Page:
(1) The member is experiencing a disturbance in mood, affect or cognition resulting in behavior that cannot be safely managed in a less restrictive setting; or (2) There is an imminent risk that severe, multiple and/or complex psychosocial stressors will produce significant enough distress or impairment in psychological, social, occupational/educational, or other important areas of functioning to undermine treatment in a lower level of care; or (3) The member has a co-occurring medical disorder or substance use disorder which complicates treatment of the presenting mental health condition to the extent that treatment in a Residential Treatment Center is necessary.

Id. Additionally, continued treatment must meet six Continued Service Criteria that apply to all levels of care, including, as is relevant here: (6) “The member's current symptoms and/or history provide evidence that relapse or a significant deterioration in functioning would be imminent if the member was transitioned to a lower level of care.” AR at 459.

         Upon receiving a determination from HPHC that certain treatment is not medically necessary, a member may file an appeal. AR at 52. A claimant must file its appeal within 180 days of the date of service. AR at 51. Claimants appealing medical necessity determinations may not appeal through the informal inquiry process; they must file formal appeals. AR at 52. For denials of continued hospital care, members may also request an expedited review of their appeal. AR at 54. If a member appeals a denial of continuation of coverage-and the claimant continues to be a member under the Plan, the service was previously authorized by HPHC and the service was not terminated due to a benefit limit in the Handbook-HPHC continues coverage through the completion of its internal appeal process. AR at 53.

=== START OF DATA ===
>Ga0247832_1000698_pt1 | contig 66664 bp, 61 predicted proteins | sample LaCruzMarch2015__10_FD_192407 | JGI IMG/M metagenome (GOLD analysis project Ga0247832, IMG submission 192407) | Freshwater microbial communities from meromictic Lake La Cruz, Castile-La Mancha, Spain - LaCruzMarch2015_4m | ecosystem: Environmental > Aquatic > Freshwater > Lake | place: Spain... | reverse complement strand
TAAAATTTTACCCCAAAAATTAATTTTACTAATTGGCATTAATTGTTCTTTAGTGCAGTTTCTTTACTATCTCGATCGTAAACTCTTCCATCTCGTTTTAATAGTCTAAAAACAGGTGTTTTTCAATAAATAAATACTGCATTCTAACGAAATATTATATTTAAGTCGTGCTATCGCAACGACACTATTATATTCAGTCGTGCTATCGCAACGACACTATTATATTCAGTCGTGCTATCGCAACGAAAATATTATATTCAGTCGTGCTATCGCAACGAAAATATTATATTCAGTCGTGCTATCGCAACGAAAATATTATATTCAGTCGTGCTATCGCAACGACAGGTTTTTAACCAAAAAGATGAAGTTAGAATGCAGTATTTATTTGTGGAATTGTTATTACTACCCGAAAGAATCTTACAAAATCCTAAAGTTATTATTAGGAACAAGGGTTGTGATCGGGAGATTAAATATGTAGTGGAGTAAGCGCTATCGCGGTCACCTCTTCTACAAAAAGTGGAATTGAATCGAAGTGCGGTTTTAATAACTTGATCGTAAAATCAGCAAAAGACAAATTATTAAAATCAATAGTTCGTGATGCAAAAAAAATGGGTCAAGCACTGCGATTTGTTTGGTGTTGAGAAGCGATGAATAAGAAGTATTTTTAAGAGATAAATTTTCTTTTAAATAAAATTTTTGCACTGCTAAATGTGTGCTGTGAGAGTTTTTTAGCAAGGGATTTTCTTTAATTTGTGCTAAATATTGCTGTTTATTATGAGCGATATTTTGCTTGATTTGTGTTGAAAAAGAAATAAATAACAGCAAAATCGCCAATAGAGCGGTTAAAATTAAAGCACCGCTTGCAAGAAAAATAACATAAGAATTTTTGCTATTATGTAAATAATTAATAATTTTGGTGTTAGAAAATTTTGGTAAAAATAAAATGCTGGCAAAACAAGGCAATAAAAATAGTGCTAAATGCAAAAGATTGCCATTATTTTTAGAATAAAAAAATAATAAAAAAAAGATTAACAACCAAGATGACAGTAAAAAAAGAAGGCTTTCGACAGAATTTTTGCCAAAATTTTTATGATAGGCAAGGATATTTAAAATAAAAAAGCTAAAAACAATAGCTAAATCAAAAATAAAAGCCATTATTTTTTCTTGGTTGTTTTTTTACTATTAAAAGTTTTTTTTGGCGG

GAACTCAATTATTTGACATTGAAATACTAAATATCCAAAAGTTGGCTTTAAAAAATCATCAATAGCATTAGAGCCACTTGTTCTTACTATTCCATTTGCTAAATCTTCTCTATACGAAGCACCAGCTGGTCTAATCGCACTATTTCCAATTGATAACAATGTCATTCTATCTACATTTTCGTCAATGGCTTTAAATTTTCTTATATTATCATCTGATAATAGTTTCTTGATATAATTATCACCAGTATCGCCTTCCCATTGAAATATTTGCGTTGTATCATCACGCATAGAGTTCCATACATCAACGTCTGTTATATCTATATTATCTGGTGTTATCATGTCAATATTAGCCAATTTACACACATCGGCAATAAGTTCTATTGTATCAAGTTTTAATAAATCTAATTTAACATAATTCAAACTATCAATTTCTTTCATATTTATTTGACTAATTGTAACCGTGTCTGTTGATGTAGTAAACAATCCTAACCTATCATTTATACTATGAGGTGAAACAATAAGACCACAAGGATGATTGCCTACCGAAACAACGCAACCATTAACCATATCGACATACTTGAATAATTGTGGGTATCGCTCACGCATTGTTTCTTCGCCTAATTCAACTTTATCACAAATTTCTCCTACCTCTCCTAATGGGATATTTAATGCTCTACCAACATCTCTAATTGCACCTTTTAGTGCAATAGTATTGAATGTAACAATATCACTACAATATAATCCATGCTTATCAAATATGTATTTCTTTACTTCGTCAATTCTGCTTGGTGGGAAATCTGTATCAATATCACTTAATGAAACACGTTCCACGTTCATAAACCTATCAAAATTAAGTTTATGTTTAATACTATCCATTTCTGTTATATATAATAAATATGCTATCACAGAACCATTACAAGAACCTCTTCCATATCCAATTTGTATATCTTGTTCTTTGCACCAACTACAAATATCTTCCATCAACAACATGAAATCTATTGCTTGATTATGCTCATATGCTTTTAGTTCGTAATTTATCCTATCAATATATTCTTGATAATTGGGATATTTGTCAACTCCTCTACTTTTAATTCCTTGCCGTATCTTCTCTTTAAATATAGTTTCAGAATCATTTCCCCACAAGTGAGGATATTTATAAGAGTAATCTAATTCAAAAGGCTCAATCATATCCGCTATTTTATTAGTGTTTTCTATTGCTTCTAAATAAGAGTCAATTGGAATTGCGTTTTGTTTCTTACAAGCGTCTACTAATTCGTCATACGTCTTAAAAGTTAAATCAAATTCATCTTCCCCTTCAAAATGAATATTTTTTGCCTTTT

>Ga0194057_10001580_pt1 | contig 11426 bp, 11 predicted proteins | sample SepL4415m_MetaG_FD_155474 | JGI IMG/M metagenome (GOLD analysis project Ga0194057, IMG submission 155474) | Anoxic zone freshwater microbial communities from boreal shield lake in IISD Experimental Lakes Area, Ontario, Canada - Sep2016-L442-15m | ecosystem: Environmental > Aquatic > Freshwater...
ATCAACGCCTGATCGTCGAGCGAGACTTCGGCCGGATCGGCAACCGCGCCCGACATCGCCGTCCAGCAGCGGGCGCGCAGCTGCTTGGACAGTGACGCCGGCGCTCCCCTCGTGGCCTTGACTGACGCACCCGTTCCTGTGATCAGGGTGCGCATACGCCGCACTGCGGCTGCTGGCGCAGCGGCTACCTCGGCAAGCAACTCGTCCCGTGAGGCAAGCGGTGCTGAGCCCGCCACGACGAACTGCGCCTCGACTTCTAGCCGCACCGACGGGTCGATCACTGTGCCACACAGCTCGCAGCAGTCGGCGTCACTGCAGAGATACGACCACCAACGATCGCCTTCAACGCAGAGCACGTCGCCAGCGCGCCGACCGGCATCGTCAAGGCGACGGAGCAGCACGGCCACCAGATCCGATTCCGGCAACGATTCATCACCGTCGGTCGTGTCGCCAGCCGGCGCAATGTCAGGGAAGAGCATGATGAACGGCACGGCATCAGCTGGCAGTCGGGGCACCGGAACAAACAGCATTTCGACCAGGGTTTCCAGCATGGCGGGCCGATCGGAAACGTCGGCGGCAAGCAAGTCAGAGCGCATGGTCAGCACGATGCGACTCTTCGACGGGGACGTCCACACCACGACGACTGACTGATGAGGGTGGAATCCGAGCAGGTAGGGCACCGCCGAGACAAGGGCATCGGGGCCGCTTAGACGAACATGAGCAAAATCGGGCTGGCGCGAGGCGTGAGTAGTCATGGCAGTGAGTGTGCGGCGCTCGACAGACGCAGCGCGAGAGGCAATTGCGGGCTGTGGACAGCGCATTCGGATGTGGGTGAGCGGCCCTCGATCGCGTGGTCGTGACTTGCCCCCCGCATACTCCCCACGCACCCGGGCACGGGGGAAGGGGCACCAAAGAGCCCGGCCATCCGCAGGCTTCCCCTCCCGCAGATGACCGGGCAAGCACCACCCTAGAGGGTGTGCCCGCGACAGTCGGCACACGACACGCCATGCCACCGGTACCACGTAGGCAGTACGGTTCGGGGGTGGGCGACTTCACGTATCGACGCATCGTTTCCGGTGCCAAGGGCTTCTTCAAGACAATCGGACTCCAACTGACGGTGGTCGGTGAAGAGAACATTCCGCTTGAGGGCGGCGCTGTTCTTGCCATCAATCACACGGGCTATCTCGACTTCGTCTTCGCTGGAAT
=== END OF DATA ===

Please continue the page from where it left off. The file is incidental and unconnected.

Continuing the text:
The HPHC “Appeal Coordinator will try to obtain all information, including medical records, relevant to the appeal.” Id. “The Appeal Coordinator will investigate the appeal and determine if additional information is required from the Member. This information may include medical records, statements from doctors, and bills and receipts for services the Member has received.” Id. Appeals of medical necessity determinations are reviewed by “a health care professional in active practice in a specialty that is the same as, or similar to, the medical specialty that typically treats the medical condition that is the subject of the appeal” and had no participation in any prior decision on the claimant's appeal. Id. HPHC then makes decisions based on the following criteria:

(1) the benefits and the terms and conditions of coverage stated in [the HPHC] Handbook and Schedule of Benefits; (2) the views of medical professionals who have cared for the Member; (3) the views of any specialist who has reviewed the appeal; (4) any relevant records or other documents provided by the Member; and (5) any other relevant information available to us.”

AR at 53-54. If HPHC affirms denial of coverage, the decision is sent to the claimant in a letter also containing “the applicable clinical practice and review criteria information relied on to make the decision, ” the specific reasons the claimant's medical condition, diagnosis and proposed treatment fails to meet these criteria and any alternative treatment options HPHC would cover instead. AR at 54.